January 17, 2012 > Students learn conflict resolution skills
Students learn conflict resolution skills
By Miriam G. Mazliach
Learning the art of diplomacy can be daunting, but putting those skills into practice can be even more so. Recently, fifty seventh grader students at Horner Junior High School in Fremont were up to the challenge when they had the unique opportunity to participate in an all-day workshop. Conducted by Professor Carl F. Hobert of Boston University, a noted conflict resolution expert and founder of Axis of Hope, students were given the chance to learn invaluable lessons that would benefit them and others with future life challenges.
Axis of Hope, a non-profit organization, housed at Boston University and founded in 2002, declares in its mission statement that it is, "dedicated to developing in adolescents an understanding of alternative non-violent approaches to resolving complex conflicts locally, nationally and internationally."
Through the efforts of Horner vice Principal Anne Renoir, the school was able to host Professor Hobert, who presented the seminar free of charge. "My daughter attends Boston University and participated in Axis of Hope service learning in Rwanda last summer. She became such a fan of the program and its mission that she took a class from Professor Hobert this last term." When Renoir found out that Hobert would be coming to California to visit another school, she asked him if he would also be willing to present at Horner, and he agreed. "We asked seventh grade history teachers to help select interested students," explained Renoir.
For the day-long workshop, the Axis of Hope case study chosen was entitled, "Whose Jerusalem? The Arab-Israeli Conflict." Besides this scenario, a collection of case studies have been created by students in the program at Boston University that can be used to train students on conflict resolution and the art of negotiation. Among these are Rwanda and Illegal Immigration. New case studies are always under development.
Professor Hobert became interested in the field while working at a school in Avignon, France during the 1980's. At the time, he noted the hostility between the French and Algerian populations. "I thought, 'How could I work with kids?' and then had an epiphany about getting kids connected locally to learn cultural differences and to look at other people and conflicts," said Hobert. "I saw it as 'preventative diplomacy,' acting as a vitamin C, to prevent the cancer of conflict," he added.
Meanwhile, inside the Horner multi-use room, students were assigned membership in one of six groups designated for this exercise: Hamas, Fatah, the Arab League, Likud, Labor and the Quartet (U.N., U.S., European Union and Russia).
Their goal was to reach agreement on security, sovereignty and settlements, as they relate to Jerusalem.
A student from each group was assigned to represent their pod area. Students studied the history of the region and its conflict and began the process of "walking in others' shoes." "Co-existence," said a student.
There were four rounds during which the groups met and shared their viewpoints based on their assigned roles and what they had learned. Students negotiated to determine who would be the spokesperson for their group.
Vocabulary and semantic differences were discussed. How can one word have two different perspectives? For example, the term "freedom fighters" as used by one group, might be interpreted as "terrorists" by another group. Hobert says, "Think about words in different ways."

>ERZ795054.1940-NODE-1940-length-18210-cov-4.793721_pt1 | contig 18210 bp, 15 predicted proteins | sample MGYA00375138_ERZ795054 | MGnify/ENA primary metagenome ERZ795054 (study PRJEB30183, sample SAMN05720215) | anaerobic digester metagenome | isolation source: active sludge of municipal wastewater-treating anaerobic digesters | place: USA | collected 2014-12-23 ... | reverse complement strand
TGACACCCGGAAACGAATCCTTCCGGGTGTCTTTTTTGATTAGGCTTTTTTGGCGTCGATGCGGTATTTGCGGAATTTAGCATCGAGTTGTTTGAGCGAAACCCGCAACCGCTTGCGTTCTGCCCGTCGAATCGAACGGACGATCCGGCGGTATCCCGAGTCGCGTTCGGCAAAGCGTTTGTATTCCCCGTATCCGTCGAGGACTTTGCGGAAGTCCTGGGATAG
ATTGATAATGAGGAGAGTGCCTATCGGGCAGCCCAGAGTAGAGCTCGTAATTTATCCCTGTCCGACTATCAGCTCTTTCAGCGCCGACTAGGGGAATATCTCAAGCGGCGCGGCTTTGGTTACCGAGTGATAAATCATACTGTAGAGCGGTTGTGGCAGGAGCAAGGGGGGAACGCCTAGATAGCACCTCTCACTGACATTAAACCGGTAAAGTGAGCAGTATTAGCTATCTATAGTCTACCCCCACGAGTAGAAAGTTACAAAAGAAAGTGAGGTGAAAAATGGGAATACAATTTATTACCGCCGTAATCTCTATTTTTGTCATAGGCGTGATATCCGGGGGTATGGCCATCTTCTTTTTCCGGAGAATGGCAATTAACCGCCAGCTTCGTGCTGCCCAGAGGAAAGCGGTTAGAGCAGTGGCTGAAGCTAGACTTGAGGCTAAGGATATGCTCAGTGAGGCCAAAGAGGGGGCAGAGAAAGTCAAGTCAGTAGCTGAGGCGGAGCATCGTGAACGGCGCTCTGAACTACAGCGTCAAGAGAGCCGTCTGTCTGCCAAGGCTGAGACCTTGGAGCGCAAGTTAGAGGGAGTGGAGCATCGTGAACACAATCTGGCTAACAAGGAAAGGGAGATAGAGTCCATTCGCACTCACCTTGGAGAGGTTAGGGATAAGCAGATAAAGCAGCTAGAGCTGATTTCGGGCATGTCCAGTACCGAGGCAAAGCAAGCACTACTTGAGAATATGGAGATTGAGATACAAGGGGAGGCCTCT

Rotation of the groups of students was arranged as follows:
Round 1: Hamas with Fatah, Arab League with Quartet, Likud with Labor.
Round 2: Hamas with Arab League, Likud with Quartet, Fatah with Labor.
Round 3: Hamas met Quartet, Fatah with Likud, Labor and Arab League
Round 4: Hamas met Likud, Fatah and Arab League, Labor with Quartet.
"It's important to stay focused the entire time," says Hobert. "Sometimes in rounds three and four, things can become more heated."
Later on in the afternoon, the students viewed a documentary containing news footage of the peace process, "Elusive Peace: Israel and the Arabs." Hobert asked for student reactions and reminded them, "Notice the body language of the diplomats as they negotiate. Observe the seating arrangements and blockage."
For the final exercise of the day, students wrote a 250 word "position paper" focusing on the three areas at issue, with each group responsible for an 80 word contribution. The students' recommendations regarding Jerusalem were to be included in a typed and signed position paper sent to President Barack Obama, Secretary of State Hillary Rodham Clinton, and to US Senate Foreign Relations Committee Chairman John Kerry, among others.
Humza Ali Khan, a seventh grade student who took part, expressed his appreciation, "I am just amazed at the time and effort that Professor Hobert spent just so kids like me and my friends can learn diplomatic skills which will indubitably help us in our nearing adult lives. Because of Professor Hobert, I am sure that many a life is saved in the future."
Vice Principal Renoir added her reaction to the day's activities, "I hope the students walked away with a sense of responsibility to seek to resolve problems, understanding that each side has differing needs, perspectives and valid concerns."
Professor Hobert feels that this process brings awareness to the students of current events and global issues beyond their town or city, increases decision-making skills and instills self-confidence. "Axis is teaching the art of negotiation and conflict analysis prevention and opening eyes to the world. It's important to take part as an active global citizen. We can empower kids to do this."
For more information on Axis of Hope, visit www.axisofhope.org.